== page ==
- The Baha’i demanded their release and called their arrests part of a long pattern of persecution by Iran’s Shiite theocracy
- Iran offered no evidence to support the allegations of the Baha’i doing anything illegal
DUBAI: Iran arrested several members of the Baha’i faith on spying charges, authorities said Monday, the latest sign of a tightening crackdown across the Islamic Republic as it faces international pressure over its tattered nuclear deal.
The Baha’i demanded their release and called their arrests part of a long pattern of persecution by Iran’s Shiite theocracy.
Iran’s Intelligence Ministry said in a statement that the suspects were linked to the Baha’i center in Israel and had collected and transferred information there.
The Baha’i’s international governing body, the Universal House of Justice, long has been based in Haifa, Israel. The Baha’i have had a presence there since before the founding of the state of Israel, which the Islamic Republic views as its chief enemy in the region.
Iran offered no evidence to support the allegations of the Baha’i doing anything illegal. State TV footage showed one of the suspects saying he was being monitored by agents of the ministry, though he did not acknowledge in the footage doing anything wrong.
The Baha’i through an international advocacy group identified several of those arrested as leaders in their religion who previously served 10-year prison sentences.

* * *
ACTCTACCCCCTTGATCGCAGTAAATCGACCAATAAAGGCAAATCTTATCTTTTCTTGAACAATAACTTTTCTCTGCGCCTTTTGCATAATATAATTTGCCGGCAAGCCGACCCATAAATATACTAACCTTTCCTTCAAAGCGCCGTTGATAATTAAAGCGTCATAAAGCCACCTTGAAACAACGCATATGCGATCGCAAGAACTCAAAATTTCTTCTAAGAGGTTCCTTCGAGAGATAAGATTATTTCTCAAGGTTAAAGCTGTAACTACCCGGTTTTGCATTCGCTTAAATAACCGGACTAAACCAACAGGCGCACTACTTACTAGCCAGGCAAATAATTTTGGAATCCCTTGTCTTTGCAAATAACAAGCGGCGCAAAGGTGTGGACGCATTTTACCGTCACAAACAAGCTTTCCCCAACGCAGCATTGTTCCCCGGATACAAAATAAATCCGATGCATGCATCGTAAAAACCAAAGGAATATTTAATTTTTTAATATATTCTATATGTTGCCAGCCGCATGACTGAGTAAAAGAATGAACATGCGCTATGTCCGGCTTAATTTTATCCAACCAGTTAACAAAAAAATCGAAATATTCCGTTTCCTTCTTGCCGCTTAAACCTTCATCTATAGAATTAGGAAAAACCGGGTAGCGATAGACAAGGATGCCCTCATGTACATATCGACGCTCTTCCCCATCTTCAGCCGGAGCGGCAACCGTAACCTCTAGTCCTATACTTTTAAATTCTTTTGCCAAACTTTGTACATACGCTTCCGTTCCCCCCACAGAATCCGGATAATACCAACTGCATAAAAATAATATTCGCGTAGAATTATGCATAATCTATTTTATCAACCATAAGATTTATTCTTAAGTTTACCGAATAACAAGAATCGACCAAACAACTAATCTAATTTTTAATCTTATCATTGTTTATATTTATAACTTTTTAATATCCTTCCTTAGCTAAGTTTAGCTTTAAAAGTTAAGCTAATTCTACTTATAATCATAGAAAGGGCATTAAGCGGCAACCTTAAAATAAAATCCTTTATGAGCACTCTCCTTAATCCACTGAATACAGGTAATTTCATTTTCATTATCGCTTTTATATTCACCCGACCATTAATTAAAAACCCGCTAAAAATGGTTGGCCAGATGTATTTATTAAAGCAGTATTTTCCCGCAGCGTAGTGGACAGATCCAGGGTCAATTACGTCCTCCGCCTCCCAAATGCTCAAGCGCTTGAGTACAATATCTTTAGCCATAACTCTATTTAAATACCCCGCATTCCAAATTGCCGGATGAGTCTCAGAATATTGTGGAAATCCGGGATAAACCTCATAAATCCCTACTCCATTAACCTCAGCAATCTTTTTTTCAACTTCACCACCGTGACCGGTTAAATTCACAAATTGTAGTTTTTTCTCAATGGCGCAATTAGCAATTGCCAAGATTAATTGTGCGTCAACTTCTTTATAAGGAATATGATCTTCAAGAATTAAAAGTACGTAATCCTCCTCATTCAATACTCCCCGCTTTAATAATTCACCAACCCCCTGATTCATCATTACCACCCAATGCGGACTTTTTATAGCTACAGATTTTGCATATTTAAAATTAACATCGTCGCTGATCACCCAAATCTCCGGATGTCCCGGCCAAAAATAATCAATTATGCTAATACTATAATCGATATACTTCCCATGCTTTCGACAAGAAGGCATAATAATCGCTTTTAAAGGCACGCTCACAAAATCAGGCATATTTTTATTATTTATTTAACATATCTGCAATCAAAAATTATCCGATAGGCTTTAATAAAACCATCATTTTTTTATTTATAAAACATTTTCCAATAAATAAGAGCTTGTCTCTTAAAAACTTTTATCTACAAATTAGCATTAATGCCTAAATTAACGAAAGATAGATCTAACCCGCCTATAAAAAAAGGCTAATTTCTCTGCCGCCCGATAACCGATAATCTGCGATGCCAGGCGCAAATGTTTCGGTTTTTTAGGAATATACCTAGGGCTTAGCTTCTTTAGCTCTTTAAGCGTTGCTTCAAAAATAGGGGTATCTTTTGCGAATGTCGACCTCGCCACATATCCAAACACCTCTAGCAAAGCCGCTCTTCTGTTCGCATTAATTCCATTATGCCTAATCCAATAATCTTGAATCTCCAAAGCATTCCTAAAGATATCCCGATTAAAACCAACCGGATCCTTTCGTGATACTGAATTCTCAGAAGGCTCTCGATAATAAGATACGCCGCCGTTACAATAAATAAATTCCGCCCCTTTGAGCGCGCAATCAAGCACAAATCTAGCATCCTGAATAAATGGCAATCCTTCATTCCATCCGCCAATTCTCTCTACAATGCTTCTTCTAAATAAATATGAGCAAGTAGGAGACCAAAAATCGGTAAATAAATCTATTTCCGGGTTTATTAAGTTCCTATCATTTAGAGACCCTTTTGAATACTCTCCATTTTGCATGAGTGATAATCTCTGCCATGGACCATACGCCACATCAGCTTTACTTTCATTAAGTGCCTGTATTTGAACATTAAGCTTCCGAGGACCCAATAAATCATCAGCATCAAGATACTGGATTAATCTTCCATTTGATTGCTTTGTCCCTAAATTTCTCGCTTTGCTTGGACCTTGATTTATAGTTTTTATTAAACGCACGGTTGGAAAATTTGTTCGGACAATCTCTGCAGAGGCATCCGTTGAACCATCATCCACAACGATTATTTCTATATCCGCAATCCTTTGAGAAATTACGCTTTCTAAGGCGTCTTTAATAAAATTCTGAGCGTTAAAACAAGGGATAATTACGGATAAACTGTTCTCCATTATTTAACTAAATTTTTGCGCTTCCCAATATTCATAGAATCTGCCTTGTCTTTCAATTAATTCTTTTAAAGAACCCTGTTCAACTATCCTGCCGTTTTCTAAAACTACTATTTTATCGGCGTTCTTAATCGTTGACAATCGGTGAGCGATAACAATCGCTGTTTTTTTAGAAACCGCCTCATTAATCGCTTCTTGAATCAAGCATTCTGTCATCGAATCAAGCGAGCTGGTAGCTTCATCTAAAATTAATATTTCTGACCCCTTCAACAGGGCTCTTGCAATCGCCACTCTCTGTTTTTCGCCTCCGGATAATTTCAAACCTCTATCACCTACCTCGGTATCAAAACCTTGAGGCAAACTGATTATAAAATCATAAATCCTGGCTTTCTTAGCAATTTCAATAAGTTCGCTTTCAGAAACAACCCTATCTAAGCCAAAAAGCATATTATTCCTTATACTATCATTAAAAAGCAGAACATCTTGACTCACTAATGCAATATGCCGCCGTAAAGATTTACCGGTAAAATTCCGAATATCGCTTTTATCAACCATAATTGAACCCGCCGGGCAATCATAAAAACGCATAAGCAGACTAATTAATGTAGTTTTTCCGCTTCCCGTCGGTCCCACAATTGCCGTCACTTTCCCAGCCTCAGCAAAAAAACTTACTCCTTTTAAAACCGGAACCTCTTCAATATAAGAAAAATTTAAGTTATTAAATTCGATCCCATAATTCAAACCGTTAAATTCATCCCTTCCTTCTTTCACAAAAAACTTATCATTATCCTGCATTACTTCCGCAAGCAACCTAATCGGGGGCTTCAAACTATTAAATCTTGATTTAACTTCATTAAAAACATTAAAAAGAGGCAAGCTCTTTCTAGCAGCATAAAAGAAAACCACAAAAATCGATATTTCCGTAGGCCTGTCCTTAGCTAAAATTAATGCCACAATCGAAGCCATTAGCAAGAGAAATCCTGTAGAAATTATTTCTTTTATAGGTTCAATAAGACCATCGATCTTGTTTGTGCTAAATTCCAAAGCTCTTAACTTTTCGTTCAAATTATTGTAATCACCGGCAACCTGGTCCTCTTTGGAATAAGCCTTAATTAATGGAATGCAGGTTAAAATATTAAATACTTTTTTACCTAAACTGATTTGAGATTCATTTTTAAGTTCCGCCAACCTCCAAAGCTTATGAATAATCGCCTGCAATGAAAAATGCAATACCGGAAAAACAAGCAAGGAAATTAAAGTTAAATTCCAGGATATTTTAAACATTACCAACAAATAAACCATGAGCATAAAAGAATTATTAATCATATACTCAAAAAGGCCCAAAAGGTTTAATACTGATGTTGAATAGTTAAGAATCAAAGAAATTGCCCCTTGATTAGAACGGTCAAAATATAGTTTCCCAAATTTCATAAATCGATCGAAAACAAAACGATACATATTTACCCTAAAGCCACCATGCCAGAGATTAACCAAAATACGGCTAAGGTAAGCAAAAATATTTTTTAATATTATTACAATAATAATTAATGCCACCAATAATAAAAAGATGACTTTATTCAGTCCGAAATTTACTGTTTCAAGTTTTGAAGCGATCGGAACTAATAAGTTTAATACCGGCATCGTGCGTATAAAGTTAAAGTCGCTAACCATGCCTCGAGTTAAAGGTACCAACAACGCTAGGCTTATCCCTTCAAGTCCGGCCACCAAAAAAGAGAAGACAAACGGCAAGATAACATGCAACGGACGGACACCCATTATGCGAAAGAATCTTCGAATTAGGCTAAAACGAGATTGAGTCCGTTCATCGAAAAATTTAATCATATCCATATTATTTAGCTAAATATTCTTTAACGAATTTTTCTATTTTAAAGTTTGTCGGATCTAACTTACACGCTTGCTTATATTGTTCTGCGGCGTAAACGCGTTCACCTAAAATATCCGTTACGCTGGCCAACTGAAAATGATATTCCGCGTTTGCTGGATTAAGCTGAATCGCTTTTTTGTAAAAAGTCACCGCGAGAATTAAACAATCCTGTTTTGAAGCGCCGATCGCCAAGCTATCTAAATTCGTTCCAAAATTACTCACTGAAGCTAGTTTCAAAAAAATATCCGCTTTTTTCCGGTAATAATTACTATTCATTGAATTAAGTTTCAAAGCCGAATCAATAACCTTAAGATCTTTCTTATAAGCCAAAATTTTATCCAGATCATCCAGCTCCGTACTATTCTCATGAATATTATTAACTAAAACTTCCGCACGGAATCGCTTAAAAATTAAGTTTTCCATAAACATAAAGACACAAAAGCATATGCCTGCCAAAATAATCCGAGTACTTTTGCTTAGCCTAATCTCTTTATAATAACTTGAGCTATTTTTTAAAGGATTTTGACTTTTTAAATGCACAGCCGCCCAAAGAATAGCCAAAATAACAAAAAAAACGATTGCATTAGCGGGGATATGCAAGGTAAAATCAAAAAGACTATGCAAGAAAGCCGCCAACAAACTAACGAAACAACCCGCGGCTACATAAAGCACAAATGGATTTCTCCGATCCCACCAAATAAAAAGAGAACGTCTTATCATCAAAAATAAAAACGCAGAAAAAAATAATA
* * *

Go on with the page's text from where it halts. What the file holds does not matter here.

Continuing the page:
They are “domestic symbols of resilience and internationally renowned former prisoners of conscience,” the Baha’i said. “Arresting them reveals the Iranian government’s escalating persecution of Iran’s Baha’i community.”
Iran already bans the Baha’i, a religion founded in the 1860s by a Persian nobleman considered a prophet by his followers. Muslims consider the Prophet Muhammad the highest prophet.
The Baha’i say they’ve been persecuted by Shiite clerics in Iran since their religion’s founding — something that’s grown more intense since the 1979 Islamic Revolution.
In 2013, Iran’s Supreme Leader Ali Khamenei, who has final say on all state matters, urged Iranians to avoid all dealings with the Baha’i. Khamenei’s fatwa, or religious order, supported similar fatwas in the past by other clerics.
The detention of the Baha’i follow a wave of recent arrests as tensions escalate between Iran’s hard-line government and the West. Security forces have detained film directors, several foreigners and a prominent reformist politician as talks to revive Tehran’s nuclear accord with world powers hit a deadlock and fears grow over the country’s economic crisis.
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